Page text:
This post is covering Windows Server 2016 and SCOM 2016 TP4. A new post covering Windows Server 2016 and SCOM 2016 TP5 can be found here.
So its time for some blogging again. With all that we have in front of us with a new generation of System Center but also Windows Server 2016, there´s plenty of fun stuff to write about. In my last post I showed how to get started with the Nano server which is a part of Windows Server 2016. If you havent already, find it below.
The topic for this post is to show you how to monitor your Nano server that you created in the previous blog post using System Center 2016 Operations Manager TP4. For this post I have created a brand new Nano server according to the steps of the previous post meaning I will set up a new IIS server once again. I did run into some trouble while preparing this post so thanks to the Nano server product team for helping me out with some issues.
The addition of the Cloud has truly changed how we monitor in Microsoft solutions. In this whitepaper, Microsoft MVP Cameron Fuller will answer the question: Is OpsMgr still relevant in the Cloud?
To answer the question, MVP Cameron Fuller covers the following topics in this whitepaper:
- A history of Operations Manager and what conclusions we can draw from that history
- Cloud first, mobile first, and it’s impacts on System Center
- The Microsoft Operations Management Suite and how it compares with Operations Manager
- Monitoring available within Azure, and solutions to monitor Azure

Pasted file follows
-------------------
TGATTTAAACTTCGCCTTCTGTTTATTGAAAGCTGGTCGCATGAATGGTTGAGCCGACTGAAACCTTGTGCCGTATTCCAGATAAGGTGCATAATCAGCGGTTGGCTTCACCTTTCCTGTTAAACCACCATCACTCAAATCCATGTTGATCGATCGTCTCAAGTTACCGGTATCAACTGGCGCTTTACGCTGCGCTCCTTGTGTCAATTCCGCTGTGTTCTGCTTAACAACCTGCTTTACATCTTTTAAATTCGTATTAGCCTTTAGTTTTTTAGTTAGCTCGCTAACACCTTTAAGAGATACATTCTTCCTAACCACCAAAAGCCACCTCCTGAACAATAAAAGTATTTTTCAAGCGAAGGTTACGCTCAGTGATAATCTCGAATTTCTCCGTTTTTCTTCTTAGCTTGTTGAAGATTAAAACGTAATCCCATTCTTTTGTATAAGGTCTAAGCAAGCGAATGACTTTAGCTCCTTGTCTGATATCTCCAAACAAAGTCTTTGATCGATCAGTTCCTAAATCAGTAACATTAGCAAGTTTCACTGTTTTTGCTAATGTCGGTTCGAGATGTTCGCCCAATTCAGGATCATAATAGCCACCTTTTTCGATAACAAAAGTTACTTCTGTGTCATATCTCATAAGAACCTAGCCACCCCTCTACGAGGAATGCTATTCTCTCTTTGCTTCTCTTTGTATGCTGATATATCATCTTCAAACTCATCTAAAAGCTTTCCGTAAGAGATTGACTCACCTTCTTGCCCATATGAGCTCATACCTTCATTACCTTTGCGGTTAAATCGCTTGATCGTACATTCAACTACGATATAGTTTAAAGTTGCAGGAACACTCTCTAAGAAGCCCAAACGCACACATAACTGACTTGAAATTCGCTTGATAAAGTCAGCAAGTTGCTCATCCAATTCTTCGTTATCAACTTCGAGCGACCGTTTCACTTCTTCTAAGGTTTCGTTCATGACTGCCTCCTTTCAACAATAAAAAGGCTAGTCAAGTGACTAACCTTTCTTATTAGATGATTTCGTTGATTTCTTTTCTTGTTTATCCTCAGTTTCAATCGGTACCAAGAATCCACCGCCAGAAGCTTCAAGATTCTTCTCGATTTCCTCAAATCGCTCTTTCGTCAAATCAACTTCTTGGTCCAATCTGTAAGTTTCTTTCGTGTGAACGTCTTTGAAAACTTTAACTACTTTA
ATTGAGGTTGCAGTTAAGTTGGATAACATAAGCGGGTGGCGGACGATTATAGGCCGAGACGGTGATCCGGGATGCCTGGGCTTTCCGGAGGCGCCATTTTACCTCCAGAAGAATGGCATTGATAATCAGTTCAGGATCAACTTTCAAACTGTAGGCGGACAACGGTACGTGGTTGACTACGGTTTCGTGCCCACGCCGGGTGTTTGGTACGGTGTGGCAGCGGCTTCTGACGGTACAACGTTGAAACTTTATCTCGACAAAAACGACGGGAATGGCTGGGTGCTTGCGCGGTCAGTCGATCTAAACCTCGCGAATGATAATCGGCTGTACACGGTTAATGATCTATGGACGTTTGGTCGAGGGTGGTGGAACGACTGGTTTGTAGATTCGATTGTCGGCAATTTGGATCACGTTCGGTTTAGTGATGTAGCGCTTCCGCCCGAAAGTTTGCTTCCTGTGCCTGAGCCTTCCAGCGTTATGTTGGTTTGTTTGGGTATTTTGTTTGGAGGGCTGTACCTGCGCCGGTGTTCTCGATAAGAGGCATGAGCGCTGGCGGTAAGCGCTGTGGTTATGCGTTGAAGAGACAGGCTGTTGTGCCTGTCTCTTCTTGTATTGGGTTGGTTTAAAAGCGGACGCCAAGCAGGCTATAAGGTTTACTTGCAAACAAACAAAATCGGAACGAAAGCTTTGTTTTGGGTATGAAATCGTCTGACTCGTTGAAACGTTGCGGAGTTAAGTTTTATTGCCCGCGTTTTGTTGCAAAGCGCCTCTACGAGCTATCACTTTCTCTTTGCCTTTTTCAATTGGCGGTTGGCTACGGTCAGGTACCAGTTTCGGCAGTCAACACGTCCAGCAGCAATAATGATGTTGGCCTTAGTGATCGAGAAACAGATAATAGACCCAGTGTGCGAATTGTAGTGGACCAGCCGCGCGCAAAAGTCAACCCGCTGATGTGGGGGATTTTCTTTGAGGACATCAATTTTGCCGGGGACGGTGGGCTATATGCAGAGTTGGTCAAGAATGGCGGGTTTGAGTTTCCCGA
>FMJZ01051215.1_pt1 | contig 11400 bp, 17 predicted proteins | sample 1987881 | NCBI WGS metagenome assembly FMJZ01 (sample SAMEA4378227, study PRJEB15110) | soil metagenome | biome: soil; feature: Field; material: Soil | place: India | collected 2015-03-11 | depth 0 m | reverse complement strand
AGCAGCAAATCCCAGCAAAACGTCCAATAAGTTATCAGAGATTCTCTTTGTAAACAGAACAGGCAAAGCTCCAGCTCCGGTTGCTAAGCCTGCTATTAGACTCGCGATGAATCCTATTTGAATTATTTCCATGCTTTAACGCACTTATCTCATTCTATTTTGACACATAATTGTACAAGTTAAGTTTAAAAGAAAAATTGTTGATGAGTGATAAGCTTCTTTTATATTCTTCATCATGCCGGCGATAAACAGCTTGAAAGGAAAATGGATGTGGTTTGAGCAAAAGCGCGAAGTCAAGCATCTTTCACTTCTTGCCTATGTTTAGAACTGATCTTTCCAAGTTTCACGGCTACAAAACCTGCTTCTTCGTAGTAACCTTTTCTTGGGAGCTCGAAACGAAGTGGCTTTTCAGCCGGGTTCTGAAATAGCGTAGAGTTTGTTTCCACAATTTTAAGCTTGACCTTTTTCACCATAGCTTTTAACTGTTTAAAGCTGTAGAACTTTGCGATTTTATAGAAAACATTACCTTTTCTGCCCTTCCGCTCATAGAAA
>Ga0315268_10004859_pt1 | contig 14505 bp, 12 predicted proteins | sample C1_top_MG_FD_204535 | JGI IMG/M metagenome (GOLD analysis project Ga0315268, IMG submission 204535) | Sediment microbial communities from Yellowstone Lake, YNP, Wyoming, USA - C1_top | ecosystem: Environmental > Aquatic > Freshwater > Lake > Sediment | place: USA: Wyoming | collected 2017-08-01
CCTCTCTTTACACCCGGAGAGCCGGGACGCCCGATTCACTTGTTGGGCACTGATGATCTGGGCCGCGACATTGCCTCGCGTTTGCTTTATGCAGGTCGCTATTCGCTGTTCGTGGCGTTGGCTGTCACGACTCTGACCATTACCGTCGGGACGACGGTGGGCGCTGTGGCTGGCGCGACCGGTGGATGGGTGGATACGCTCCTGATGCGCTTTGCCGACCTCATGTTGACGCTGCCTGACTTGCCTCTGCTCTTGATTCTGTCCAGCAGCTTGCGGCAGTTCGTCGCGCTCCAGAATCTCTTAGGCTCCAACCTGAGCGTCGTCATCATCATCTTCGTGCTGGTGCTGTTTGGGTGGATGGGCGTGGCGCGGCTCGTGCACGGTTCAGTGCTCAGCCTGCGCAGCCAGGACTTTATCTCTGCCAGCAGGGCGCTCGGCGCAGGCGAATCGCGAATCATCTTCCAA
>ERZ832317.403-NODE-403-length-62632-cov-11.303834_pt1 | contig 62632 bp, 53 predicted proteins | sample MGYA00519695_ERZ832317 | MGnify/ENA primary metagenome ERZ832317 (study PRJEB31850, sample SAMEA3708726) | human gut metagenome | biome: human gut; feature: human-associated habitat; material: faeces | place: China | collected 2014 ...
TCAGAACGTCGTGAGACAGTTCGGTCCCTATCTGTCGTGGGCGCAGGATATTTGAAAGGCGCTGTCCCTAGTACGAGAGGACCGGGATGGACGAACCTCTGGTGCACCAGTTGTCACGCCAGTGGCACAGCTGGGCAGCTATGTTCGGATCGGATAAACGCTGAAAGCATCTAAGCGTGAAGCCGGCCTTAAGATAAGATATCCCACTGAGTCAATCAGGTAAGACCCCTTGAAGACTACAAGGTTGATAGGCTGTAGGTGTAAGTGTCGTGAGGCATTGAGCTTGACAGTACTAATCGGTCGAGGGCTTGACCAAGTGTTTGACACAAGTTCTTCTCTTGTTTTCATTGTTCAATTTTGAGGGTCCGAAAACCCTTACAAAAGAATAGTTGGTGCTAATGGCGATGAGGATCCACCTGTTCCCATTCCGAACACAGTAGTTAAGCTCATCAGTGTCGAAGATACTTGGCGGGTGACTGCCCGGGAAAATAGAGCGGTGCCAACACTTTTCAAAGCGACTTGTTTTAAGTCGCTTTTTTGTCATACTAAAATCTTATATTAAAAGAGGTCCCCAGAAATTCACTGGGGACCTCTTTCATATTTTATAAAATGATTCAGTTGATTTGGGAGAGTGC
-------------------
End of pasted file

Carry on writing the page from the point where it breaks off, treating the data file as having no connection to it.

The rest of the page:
- The Cloud Platform Stack, WAP, and Azure Stack
- Architecting Operations Manager to run in the cloud
You can download the whitepaper by Microsoft MVP Cameron Fuller here.
There will be two webinars hosted as well on this subject.
The webinars will take place on July 21st and 28th, respectively:
- EU Webinar – Tuesday, July 21st 3:30 PM CEST | 9:30 AM EDT
- US Webinar – Tuesday, July 28th 8:00 PM CEST | 2:00 PM EDT
They will be co-hosted by Dennis Rietvink, Savision’s co-founder and VP of Product Management.
If any of the dates aren´t convenient, you can still sign up and receive the on-demand version once it´s made available.
Sign up for any of the webinars here
As I mentioned in my last post which you can find here, SCOM 2016 has quite a lot of nice new features such as the scheduled maintenance mode. What I will show you briefly here is how to install the technical preview 2 of SCOM 2016 and what it takes to do so. You will also get a glimpse of the new scheduled maintenance mode feature 🙂 Download the Technical Preview of System Center 2016 here.
So as i mentioned in my last post, I was one of the lucky 23.000 persons who got to attend Microsoft Ignite in Chicago where IT professionals, exhibitors and Microsoft came together in a large conference to share all the news and to meet new people. Since I´m a SCOM fanatic and have been for a long time, I want to share some of the news that came up during the week on what we can expect from System Center 2016 Operations Manager.
Below is just a summary of what´s to come, I will evaluate the news in upcoming posts to give you a hint on what to expect.